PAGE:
Noboru Matsumoto, Director of the Japan Internet Providers Association (JAIPA), was last on the docket and led an interesting discussion about game and entertainment network connectivity issues. Japan has been facing connectivity issues with online gaming for years, so a workgroup was established to address the problem. The workgroup has been working together since 2019 and members include CE router vendors and carrier-grade device vendors, network operators, and game companies such as Nintendo, Konami Digital Entertainment and Sony Interactive Entertainment.

Noboru described how the IPv6 deployment status for home access lines has progressed to just over 80%, but the deployment of game content is not progressing at any significant rate, leading to unsatisfactory experiences for gamers. Gamers often encounter disconnects which can trigger the games to recognize them as malicious players due to the frequency. Once a gamer is flagged as being malicious, it can be difficult to get a clear solution from the ISP, game company, or router vendor support.

The disconnection issues Noboru laid out have lead to increased costs for customer support and troubleshooting and software modification for CE vendors for game companies. So why hasn’t game content progressed if it’s better for gamers and game companies?

IPv6 deployment is difficult for online game companies because it involves an expensive investment. Engineer resources for verification of various environment networks and complicated online behavior (asset download, authentication, player matching system, relay server, P2P fallback system) are major costs. Not to mention the need to keep both IPv4 and IPv6.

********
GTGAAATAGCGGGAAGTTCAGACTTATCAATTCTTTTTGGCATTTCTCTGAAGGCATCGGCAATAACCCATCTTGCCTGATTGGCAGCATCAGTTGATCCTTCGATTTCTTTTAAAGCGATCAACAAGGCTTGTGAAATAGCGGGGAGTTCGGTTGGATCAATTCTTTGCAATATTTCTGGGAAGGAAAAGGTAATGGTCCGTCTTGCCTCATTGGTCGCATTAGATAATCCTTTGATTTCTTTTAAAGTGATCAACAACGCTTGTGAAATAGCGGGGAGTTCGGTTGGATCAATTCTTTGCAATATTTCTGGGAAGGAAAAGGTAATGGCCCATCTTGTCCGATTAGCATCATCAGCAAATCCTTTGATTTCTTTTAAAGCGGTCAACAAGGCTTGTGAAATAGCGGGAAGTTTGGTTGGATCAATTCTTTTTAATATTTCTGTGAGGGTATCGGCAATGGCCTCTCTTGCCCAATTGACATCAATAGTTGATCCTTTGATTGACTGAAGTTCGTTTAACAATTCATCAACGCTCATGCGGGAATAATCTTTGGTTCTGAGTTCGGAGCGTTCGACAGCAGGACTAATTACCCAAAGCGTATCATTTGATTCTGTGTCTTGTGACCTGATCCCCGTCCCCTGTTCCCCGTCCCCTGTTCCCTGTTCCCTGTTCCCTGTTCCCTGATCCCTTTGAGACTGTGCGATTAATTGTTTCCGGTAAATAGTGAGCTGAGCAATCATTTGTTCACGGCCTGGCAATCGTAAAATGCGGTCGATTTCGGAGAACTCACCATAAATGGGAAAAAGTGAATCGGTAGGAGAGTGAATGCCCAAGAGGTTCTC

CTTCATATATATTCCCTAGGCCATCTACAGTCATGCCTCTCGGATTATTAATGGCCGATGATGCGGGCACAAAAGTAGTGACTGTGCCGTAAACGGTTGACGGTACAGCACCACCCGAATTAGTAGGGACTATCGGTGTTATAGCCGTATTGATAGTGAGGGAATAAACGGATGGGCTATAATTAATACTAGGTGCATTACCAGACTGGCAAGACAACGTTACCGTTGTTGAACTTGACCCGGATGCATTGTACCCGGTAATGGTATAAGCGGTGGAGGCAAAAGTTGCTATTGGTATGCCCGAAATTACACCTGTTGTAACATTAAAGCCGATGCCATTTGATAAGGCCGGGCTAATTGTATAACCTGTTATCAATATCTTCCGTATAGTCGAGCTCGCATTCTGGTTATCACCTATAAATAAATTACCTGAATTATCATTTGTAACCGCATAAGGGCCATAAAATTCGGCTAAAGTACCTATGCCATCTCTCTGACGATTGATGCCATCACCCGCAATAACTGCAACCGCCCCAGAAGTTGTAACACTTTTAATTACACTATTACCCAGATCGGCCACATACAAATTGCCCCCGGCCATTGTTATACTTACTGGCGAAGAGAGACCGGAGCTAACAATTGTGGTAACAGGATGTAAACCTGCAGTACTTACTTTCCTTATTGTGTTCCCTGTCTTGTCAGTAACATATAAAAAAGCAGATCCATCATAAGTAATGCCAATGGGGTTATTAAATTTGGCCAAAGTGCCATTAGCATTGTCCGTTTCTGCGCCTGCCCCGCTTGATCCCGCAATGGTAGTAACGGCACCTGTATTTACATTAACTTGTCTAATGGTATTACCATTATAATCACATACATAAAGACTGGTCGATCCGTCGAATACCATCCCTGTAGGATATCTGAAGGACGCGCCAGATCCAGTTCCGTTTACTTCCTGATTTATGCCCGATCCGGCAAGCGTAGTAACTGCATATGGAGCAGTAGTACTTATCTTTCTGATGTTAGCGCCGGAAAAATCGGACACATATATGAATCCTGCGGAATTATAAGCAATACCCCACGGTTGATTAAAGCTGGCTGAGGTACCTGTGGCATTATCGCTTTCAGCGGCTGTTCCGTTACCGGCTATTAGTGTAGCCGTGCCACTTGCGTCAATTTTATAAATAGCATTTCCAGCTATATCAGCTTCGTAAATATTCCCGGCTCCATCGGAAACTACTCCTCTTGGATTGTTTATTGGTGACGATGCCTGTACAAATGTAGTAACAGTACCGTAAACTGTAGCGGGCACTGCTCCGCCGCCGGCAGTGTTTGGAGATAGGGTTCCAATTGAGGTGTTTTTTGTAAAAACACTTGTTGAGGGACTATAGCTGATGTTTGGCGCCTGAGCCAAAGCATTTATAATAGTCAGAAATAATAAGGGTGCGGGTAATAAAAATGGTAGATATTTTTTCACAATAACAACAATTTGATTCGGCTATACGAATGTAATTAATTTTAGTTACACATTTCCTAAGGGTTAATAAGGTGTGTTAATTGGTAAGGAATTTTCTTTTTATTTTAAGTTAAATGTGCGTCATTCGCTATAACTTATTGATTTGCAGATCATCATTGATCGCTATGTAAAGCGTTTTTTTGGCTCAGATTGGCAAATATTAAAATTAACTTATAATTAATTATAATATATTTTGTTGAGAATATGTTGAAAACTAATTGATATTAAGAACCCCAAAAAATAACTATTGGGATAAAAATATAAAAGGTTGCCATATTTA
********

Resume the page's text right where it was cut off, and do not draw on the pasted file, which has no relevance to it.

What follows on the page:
So why is game content performing so poorly over IPv6? The workgroup discussed issues spanning from NAT traversal in online games, NAT session timers unmatching between gamers and CE routers and IPv4 address sharing. While the problem is a combination of all of these issues, the workgroup found that the main cause is increased IPv4 address sharing.

Once we learned the main cause, Noboru detailed what we can do to make improvements. In the short term, standardized common terms for customer support and information sharing across industries will help. But in the long term, progress must be made toward IPv6 deployment. Noboru closed out his presentation by highlighting the importance of the customer experience and that improvement is imperative.

Overall, APNIC 52 delivered a great session on IPv6 deployment. IPv6 has been steadily gaining ground as nations around the world have been making the transition, so it was fascinating to learn about the presenters’ experiences as part of the shift to IPv6.

In his closing remarks, Geoff Huston said, “We still have so much to learn about v6. It’s just one of those learning experiences that never stops.” Cheers to continuous learning and to APNIC for providing a space to do so.

If you missed the IPv6 Deployment session and would like to watch a recorded version, you can find it on APNIC’s YouTube.

Pete Sclafani: